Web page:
A rare case of monkey pox has been confirmed in England, health officials said.
The viral infection usually causes mild illness and most people recover within a few weeks and is similar to human smallpox.
The first symptoms are fever, headache, muscle aches, backache and exhaustion.
However, serious illness can occur in some individuals.
The patient found with monkey pox recently traveled to the UK from Nigeriawhere they are believed to have contracted the infection.
The person is being cared for at the expert infectious diseases unit of the Guy’s and St Thomas’ NHS Foundation Trust in London.
According to the NHS, monkeypox is mainly spread by wildlife in parts of West or Central Africa and the risk of contracting it in the UK is very low.
The infection can be spread through close contact with an infected person, but there is a very low risk of transmission to the general population.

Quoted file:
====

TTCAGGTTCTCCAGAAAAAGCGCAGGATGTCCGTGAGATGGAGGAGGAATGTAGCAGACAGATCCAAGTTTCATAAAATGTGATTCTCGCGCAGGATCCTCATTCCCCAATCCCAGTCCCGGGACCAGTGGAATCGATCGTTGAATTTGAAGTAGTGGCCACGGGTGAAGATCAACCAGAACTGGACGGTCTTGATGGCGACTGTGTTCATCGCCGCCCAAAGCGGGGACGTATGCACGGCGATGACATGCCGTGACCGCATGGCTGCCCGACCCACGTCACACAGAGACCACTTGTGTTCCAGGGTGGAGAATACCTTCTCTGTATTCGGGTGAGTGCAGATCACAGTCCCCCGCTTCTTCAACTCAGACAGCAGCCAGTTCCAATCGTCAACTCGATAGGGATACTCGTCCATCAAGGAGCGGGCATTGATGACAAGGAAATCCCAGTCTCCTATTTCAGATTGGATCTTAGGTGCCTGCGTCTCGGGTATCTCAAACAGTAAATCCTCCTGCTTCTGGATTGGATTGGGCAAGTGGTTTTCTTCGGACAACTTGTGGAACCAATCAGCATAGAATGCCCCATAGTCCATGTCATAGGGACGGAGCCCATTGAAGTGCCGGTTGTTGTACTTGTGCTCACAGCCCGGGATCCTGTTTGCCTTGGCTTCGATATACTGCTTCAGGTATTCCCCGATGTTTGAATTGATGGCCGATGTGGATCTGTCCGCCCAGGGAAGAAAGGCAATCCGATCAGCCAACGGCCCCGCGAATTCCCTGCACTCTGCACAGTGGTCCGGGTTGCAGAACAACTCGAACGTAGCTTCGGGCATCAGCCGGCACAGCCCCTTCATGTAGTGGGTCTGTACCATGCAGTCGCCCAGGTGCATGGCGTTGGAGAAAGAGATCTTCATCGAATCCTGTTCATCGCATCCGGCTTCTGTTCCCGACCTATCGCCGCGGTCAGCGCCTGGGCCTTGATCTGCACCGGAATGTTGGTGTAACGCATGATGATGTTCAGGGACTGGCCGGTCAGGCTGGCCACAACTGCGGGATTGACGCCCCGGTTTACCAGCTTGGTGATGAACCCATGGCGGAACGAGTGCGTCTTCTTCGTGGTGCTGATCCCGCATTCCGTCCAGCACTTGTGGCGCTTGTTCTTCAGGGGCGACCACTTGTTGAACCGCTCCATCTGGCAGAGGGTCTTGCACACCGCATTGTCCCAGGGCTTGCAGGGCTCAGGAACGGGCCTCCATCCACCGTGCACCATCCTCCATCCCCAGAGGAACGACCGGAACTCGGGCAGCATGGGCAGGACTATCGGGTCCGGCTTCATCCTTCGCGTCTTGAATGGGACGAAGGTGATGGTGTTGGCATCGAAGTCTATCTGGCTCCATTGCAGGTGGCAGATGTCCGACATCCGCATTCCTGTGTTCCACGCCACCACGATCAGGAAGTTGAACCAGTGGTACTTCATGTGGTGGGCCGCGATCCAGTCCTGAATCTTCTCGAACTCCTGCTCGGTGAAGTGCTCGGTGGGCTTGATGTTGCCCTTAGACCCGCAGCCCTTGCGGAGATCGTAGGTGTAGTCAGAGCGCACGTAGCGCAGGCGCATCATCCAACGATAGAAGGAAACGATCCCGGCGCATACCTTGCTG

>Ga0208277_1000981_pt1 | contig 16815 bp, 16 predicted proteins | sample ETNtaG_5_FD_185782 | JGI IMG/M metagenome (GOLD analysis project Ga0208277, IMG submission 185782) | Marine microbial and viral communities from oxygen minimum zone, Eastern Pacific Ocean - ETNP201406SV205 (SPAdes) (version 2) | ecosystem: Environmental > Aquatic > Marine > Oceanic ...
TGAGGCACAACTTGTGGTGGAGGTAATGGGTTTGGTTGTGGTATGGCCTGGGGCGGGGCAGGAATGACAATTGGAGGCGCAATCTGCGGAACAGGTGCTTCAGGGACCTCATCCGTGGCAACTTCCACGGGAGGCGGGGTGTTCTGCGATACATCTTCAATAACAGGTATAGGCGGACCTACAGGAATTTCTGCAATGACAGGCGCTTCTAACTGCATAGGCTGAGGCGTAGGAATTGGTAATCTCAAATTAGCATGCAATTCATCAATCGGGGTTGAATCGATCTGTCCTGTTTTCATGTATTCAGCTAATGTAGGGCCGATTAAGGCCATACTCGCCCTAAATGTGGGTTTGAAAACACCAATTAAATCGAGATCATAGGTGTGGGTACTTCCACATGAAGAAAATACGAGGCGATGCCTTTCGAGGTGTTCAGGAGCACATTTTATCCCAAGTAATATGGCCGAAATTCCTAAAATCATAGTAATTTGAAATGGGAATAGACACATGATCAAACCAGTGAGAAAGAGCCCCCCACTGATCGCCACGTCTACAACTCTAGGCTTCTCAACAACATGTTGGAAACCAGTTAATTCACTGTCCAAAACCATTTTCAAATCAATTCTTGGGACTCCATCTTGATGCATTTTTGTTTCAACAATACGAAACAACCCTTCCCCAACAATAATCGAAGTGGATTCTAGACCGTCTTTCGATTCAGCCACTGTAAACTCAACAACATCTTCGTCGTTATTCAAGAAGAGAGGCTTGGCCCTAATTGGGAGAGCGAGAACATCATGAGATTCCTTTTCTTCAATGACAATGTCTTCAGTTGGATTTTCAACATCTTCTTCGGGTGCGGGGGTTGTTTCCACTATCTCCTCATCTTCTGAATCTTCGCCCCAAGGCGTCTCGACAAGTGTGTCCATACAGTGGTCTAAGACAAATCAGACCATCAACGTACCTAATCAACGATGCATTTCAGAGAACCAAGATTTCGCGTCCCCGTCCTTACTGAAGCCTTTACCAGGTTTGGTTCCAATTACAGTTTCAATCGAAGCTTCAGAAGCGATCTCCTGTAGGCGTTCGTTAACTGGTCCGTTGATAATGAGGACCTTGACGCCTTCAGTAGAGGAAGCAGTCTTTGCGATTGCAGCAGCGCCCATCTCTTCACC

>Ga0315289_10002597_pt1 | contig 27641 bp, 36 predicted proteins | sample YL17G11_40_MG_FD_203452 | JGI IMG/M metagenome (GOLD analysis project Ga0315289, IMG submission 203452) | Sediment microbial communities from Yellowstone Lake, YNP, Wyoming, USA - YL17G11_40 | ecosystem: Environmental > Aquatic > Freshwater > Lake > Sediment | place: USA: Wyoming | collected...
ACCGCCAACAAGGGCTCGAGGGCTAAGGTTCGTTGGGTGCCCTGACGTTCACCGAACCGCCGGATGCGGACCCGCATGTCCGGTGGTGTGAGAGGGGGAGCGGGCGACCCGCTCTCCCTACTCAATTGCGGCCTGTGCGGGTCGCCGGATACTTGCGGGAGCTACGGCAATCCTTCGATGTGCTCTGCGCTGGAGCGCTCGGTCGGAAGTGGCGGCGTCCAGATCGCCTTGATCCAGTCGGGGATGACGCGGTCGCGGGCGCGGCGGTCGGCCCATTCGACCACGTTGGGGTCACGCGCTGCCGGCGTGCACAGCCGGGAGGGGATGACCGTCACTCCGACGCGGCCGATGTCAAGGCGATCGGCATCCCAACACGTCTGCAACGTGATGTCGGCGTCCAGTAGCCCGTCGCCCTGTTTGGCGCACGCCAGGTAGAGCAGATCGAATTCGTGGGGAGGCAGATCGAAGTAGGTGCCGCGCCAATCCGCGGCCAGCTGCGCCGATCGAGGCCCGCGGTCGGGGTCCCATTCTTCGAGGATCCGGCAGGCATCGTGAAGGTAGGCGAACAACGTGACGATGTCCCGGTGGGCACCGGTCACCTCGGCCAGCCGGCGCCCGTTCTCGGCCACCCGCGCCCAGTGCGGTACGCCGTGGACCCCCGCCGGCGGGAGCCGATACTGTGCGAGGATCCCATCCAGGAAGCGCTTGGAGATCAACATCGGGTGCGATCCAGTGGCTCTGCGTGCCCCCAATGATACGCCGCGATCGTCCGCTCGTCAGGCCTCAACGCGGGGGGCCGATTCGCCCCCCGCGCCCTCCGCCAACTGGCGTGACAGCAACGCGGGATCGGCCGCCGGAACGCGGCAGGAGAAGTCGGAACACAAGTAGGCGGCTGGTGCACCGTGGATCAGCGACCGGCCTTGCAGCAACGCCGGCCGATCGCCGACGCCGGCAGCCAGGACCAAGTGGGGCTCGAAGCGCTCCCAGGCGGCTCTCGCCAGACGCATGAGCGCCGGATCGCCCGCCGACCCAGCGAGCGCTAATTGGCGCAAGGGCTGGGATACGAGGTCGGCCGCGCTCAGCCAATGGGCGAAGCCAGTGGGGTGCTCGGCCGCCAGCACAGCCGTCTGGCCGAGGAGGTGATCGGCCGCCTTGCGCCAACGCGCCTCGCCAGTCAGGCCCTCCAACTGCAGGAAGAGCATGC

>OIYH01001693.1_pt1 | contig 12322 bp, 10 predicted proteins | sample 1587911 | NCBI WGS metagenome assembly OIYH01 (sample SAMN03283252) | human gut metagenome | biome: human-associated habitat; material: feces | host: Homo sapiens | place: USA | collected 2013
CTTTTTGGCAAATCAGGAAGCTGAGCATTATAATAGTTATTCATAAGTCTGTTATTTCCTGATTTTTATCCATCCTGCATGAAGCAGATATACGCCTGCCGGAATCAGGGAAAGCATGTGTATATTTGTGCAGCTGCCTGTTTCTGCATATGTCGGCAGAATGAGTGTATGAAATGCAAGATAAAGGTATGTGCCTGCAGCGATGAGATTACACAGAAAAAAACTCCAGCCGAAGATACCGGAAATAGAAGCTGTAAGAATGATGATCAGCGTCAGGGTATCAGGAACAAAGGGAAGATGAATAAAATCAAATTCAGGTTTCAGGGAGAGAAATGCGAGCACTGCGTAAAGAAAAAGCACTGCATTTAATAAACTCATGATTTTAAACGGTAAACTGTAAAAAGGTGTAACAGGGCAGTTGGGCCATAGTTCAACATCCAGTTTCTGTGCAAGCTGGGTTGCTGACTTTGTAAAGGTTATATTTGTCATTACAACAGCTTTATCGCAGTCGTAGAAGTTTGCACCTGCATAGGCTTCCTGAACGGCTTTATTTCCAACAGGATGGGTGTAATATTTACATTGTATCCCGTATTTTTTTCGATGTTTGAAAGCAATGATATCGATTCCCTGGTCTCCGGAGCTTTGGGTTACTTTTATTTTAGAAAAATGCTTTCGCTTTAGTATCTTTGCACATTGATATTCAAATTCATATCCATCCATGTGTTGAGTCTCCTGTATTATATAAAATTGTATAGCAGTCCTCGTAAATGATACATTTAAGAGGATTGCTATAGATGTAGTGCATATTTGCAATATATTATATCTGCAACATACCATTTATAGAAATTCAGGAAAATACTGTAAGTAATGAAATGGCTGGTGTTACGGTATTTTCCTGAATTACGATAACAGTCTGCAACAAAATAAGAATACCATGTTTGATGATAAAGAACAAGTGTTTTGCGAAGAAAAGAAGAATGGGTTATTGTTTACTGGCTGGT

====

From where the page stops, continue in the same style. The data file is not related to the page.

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dr. Colin Brown, Director of Clinical and Emerging Infections at the UK Health Security Agency, said: “UKHSA and the NHS have established and robust infection control procedures for dealing with cases of imported infectious diseases and these will be strictly followed”.
According to Public Health England, monkeypox was first discovered in 1958 when outbreaks of a smallpox-like disease occurred in monkeys kept for research.
The first human case was recorded in 1970 in the Democratic Republic of the Congo.
On December 3, 2019, a patient was diagnosed with monkey pox in England and two other travelers were diagnosed in Israel in 2018 and Singapore in 2019.